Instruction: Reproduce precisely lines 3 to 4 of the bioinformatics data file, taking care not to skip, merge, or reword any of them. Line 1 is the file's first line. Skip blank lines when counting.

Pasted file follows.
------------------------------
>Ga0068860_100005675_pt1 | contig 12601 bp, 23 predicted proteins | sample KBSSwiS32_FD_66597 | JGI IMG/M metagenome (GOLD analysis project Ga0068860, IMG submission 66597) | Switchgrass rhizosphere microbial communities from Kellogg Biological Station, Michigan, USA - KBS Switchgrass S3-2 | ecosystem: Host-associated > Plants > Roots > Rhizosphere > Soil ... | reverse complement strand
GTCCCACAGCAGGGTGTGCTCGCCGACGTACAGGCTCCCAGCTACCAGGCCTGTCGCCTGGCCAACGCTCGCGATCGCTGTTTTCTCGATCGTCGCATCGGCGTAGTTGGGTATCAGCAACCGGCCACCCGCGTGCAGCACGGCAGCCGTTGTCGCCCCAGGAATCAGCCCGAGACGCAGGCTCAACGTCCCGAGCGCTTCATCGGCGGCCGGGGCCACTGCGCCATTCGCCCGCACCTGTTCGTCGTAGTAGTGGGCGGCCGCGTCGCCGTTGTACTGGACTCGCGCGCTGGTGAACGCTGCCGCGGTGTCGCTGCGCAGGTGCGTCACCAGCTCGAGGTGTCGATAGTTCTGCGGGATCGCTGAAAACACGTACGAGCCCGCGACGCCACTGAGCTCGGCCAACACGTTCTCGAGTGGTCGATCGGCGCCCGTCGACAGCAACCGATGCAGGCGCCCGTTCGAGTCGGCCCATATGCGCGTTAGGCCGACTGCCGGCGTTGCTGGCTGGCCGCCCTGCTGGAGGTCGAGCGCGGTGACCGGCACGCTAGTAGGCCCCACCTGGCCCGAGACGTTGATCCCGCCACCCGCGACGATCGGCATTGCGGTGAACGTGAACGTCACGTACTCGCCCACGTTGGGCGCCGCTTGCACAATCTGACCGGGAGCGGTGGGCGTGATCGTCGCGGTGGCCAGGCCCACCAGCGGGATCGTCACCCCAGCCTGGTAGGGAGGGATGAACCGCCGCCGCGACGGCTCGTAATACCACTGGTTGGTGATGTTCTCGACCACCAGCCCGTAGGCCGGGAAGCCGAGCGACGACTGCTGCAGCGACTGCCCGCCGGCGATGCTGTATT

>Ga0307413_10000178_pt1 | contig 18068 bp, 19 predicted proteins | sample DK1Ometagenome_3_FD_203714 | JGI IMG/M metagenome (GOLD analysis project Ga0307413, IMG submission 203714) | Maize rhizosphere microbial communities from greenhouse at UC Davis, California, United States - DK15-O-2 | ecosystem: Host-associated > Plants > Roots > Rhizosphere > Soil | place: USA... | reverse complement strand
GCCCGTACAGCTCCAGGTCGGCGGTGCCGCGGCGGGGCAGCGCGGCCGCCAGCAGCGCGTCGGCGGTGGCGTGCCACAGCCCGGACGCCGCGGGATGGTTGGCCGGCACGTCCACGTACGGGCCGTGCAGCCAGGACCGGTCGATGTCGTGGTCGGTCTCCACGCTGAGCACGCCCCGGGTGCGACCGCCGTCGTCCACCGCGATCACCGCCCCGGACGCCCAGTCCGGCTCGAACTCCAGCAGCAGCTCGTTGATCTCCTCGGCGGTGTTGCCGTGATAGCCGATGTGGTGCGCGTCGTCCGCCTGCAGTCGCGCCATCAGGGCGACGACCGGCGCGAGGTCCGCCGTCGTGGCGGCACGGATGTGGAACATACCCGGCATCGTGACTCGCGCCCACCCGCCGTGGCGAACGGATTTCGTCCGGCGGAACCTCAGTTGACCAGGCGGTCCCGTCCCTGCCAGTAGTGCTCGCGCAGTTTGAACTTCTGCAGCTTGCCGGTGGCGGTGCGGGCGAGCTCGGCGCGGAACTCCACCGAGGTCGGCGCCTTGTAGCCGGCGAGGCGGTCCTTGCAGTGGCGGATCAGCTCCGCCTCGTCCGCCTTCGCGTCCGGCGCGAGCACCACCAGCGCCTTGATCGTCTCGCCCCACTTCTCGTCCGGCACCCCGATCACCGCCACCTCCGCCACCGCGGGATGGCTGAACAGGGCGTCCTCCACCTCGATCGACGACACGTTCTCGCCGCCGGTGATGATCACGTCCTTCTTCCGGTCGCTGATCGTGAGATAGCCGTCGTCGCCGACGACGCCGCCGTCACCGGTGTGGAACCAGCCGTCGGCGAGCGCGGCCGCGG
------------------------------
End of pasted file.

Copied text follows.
>Ga0307413_10000178_pt1 | contig 18068 bp, 19 predicted proteins | sample DK1Ometagenome_3_FD_203714 | JGI IMG/M metagenome (GOLD analysis project Ga0307413, IMG submission 203714) | Maize rhizosphere microbial communities from greenhouse at UC Davis, California, United States - DK15-O-2 | ecosystem: Host-associated > Plants > Roots > Rhizosphere > Soil | place: USA... | reverse complement strand
GCCCGTACAGCTCCAGGTCGGCGGTGCCGCGGCGGGGCAGCGCGGCCGCCAGCAGCGCGTCGGCGGTGGCGTGCCACAGCCCGGACGCCGCGGGATGGTTGGCCGGCACGTCCACGTACGGGCCGTGCAGCCAGGACCGGTCGATGTCGTGGTCGGTCTCCACGCTGAGCACGCCCCGGGTGCGACCGCCGTCGTCCACCGCGATCACCGCCCCGGACGCCCAGTCCGGCTCGAACTCCAGCAGCAGCTCGTTGATCTCCTCGGCGGTGTTGCCGTGATAGCCGATGTGGTGCGCGTCGTCCGCCTGCAGTCGCGCCATCAGGGCGACGACCGGCGCGAGGTCCGCCGTCGTGGCGGCACGGATGTGGAACATACCCGGCATCGTGACTCGCGCCCACCCGCCGTGGCGAACGGATTTCGTCCGGCGGAACCTCAGTTGACCAGGCGGTCCCGTCCCTGCCAGTAGTGCTCGCGCAGTTTGAACTTCTGCAGCTTGCCGGTGGCGGTGCGGGCGAGCTCGGCGCGGAACTCCACCGAGGTCGGCGCCTTGTAGCCGGCGAGGCGGTCCTTGCAGTGGCGGATCAGCTCCGCCTCGTCCGCCTTCGCGTCCGGCGCGAGCACCACCAGCGCCTTGATCGTCTCGCCCCACTTCTCGTCCGGCACCCCGATCACCGCCACCTCCGCCACCGCGGGATGGCTGAACAGGGCGTCCTCCACCTCGATCGACGACACGTTCTCGCCGCCGGTGATGATCACGTCCTTCTTCCGGTCGCTGATCGTGAGATAGCCGTCGTCGCCGACGACGCCGCCGTCACCGGTGTGGAACCAGCCGTCGGCGAGCGCGGCCGCGG